Monday 17 September 2012

An Evening of Fairy Tales and Visionary Fairy Art

Last Wednesday I enjoyed a double bill of fairies. First, I went to a talk on The Americanization of the Grimms' Fairy Tales by Professor Jack Zipes, then I went to a viewing of the visionary fairy paintings of Sean Jefferson (pictured above) and a launch party for his book new, Greater Nature. Both events were really enjoyable.

The Americanization of the Grimm's Fairy Tales talk was organised by the Folklore Society in celebration of the bicentenary of the first publication of Grimm's Fairy Tales and was held at the Warburg Institute, part of the University of London. Lecturer Professor Jack Zipes is a real expert on fairy tales. He has written numerous books on the subject and his translation of the Grimm's talesis possibly the best around .

Professor Zipes talked about the history of the classic fairy tales. The Brothers Grimm were German academics who collected the traditional folk stories. These had been part of an oral tradition that had been enjoyed by people of all ages for centuries.

When they were later translated into English, they were sanitised and adapted as stories for children. It was because of this that they came to be thought of as only suitable for kids. In America, they were adapted even more, both as tales in books and as movies and cartoons. Most of the Disney and other movie company adaptations have very little resemblance to the original tales. Up until recently many were saccharine sweet, with all the sex and violent deaths removed. Current American trends, however, often try to change the roles of female characters such as Snow White from victims in need of rescue into warriors wielding swords.

Professor Zipes felt that there was a danger that the stories of the original folk tradition would be lost completely to American and British audiences, which would be sad. However, books such as his own translation (pictured top right) do their bit to keep the old tales alive.

Immediately after the talk on fairy tales and just down the road from the Warburg Institute, at Treadwell's bookshop, was the launch party for Greater Nature: The Faerie Vision of Sean Jefferson (which you can see on the table in the picture left below the bread, cheese and painting).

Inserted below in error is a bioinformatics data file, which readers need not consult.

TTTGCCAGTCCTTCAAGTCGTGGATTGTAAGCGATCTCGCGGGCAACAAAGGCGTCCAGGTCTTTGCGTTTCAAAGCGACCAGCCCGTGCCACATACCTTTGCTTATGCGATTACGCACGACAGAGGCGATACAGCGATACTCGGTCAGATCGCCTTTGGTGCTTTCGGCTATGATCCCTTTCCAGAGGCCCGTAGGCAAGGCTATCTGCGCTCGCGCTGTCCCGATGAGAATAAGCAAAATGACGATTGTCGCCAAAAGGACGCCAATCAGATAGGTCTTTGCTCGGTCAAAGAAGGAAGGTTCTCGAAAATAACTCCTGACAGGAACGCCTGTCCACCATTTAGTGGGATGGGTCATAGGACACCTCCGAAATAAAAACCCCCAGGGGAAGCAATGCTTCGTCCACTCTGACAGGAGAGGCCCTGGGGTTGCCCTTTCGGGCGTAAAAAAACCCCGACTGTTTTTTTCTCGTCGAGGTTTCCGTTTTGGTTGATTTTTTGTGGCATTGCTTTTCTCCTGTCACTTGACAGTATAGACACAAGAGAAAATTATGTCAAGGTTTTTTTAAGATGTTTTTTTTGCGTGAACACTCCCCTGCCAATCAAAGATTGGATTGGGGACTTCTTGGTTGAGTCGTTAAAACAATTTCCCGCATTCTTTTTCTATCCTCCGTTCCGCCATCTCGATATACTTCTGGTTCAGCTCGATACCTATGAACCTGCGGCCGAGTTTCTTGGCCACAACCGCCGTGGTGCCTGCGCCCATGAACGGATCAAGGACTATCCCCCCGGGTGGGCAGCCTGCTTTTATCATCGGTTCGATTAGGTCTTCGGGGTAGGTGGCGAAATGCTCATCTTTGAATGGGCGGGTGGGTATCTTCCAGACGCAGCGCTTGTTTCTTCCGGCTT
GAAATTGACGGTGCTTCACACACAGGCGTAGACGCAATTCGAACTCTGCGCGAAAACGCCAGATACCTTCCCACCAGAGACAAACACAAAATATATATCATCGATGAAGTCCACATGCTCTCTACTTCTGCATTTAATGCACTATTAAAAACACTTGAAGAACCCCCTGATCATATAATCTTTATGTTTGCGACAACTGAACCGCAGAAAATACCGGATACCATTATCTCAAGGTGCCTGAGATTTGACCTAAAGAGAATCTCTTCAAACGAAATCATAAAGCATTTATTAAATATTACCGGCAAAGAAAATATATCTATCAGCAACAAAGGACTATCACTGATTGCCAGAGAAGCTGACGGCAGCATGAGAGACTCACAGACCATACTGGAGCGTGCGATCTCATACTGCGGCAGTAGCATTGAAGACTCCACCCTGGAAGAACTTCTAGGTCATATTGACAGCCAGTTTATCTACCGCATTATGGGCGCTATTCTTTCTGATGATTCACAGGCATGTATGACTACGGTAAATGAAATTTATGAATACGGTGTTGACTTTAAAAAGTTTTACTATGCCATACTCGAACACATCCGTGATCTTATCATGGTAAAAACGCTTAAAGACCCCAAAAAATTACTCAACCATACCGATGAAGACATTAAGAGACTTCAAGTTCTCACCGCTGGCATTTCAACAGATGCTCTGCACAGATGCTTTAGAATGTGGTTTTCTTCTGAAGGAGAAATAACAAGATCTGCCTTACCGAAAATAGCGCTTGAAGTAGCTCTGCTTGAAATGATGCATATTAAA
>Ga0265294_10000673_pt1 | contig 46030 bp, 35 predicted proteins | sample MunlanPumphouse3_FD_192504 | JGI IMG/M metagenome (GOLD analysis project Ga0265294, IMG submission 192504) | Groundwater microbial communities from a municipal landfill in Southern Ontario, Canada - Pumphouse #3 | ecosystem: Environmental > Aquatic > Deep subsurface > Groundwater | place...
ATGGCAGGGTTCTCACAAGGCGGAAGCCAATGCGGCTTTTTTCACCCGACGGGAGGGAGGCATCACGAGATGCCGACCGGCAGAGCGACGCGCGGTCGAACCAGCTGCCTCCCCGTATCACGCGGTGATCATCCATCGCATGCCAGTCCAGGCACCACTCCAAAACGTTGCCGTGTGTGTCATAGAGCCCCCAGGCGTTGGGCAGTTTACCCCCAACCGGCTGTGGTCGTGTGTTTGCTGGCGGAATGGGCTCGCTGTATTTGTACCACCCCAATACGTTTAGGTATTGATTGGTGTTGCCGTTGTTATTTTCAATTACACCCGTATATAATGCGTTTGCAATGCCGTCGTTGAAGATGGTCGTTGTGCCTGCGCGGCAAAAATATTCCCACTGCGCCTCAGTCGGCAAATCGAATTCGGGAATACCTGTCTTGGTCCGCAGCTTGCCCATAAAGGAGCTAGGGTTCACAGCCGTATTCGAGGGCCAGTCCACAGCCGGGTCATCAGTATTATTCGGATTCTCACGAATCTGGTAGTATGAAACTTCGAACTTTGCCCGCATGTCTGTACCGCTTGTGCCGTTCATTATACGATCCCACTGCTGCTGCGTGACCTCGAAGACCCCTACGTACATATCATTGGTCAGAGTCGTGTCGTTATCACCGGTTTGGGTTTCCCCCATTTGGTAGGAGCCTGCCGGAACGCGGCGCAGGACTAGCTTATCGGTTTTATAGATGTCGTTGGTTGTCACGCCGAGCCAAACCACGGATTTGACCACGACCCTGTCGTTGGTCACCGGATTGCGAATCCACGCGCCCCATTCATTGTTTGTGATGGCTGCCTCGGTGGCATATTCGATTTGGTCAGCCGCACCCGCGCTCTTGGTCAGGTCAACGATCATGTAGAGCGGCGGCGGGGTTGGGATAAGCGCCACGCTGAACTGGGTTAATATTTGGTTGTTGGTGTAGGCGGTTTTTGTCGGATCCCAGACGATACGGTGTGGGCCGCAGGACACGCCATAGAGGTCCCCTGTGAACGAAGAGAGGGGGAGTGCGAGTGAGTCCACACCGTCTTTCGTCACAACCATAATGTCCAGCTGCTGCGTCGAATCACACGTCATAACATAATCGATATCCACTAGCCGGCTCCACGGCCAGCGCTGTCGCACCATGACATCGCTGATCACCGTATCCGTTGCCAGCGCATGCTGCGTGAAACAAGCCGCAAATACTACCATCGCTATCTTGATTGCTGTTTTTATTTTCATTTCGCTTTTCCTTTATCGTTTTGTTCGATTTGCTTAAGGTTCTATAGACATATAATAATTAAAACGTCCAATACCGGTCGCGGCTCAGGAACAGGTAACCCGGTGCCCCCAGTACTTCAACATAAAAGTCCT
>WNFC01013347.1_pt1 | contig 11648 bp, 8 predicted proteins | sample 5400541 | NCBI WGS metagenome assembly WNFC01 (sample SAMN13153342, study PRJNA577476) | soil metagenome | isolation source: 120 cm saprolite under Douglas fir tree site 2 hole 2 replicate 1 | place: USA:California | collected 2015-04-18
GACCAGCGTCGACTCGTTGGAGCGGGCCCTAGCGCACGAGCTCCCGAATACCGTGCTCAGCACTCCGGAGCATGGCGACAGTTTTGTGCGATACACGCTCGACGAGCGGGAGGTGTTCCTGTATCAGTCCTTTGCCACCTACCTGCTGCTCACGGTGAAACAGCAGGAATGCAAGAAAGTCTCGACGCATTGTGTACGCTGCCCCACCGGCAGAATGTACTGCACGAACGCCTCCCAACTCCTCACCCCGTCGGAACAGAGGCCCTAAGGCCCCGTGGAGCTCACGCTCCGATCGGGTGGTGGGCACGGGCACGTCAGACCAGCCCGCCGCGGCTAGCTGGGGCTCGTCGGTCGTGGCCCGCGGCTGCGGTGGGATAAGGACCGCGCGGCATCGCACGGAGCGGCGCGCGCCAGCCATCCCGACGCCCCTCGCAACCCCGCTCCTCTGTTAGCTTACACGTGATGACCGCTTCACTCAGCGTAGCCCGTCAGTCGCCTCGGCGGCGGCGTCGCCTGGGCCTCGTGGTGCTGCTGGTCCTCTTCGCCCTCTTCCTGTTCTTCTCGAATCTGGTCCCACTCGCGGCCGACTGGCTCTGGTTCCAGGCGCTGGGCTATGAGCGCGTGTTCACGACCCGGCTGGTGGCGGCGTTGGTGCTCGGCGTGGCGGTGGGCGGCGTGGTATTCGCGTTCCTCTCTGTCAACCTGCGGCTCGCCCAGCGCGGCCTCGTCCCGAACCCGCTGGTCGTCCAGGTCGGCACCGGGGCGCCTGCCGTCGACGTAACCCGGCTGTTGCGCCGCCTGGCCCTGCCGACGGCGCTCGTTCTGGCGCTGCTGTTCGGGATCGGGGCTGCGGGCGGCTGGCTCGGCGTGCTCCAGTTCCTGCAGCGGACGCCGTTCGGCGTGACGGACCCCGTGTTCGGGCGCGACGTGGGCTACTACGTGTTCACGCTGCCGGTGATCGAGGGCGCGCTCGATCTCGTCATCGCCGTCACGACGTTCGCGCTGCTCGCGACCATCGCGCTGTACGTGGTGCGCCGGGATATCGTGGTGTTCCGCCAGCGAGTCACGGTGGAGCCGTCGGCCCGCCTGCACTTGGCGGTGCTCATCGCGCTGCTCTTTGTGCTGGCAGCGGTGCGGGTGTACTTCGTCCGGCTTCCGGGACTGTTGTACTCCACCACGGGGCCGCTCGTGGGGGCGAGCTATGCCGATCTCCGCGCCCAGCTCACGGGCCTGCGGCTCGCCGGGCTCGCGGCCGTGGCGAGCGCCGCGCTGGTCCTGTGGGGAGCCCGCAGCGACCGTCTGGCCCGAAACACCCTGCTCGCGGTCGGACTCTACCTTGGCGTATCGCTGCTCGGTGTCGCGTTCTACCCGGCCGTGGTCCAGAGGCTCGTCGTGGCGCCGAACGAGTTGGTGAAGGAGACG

The event was a real eye-opener for me. I had been totally unaware of Sean Jefferson's work before that evening and only really decided to get a ticket for the Greater Nature book launch and art show because I was already going to the earlier talk on fairy tales. The moment I saw Sean's pictures, I was captivated.

I have long been a fan of the fairy paintings of Victorian artist Richard Dadd - and Sean's visionary pictures can only be inspired by the same fairies. Sean describes himself as a visionary artist. He said that when he works he is definitely channelling something.

Sean was born near Bexleyheath, in Kent. Although he studied science at university, since his teens he had also been fascinated by the world of the magic.

Bexleyheath library in the late 1970s apparently had an excellent collection of occult books on its shelves, including works by Aleister Crowley, material on the Qabalah and John Dee and even the grimoire The Book of the Sacred Magic of Abra-Melin the Mage. Sean said that since his late teens he had often also fallen into alternate states of consciousness and later joined a group of spiritualists where he learned to use that ability properly.

Sean said: "I got interested in science to find the truth about things, but in science there are always still questions. I wanted to find insight within my lifetime and science just didn't deliver." So, he decided instead to use his visionary talents to paint what he saw in alternate states of consciousness.

"Unlike John Dee, I see fairies rather than angels," he said.

You can see photos of Sean's paintings above and below, but they really don't do justice to the real thing. You can see some of his paintings at Clerkenwell Fine Art or you can buy Greater Nature: The Faerie Vision of Sean Jefferson from Treadwell's bookshop.

Links and previous related posts
The Complete Fairy Tales (Vintage Classics)

1 comment:

MorningAJ said...

I was always brought up not to use the "F" word. We always referred to them by other names because my tutors/elders/instructors said the Little Folk would be offended otherwise.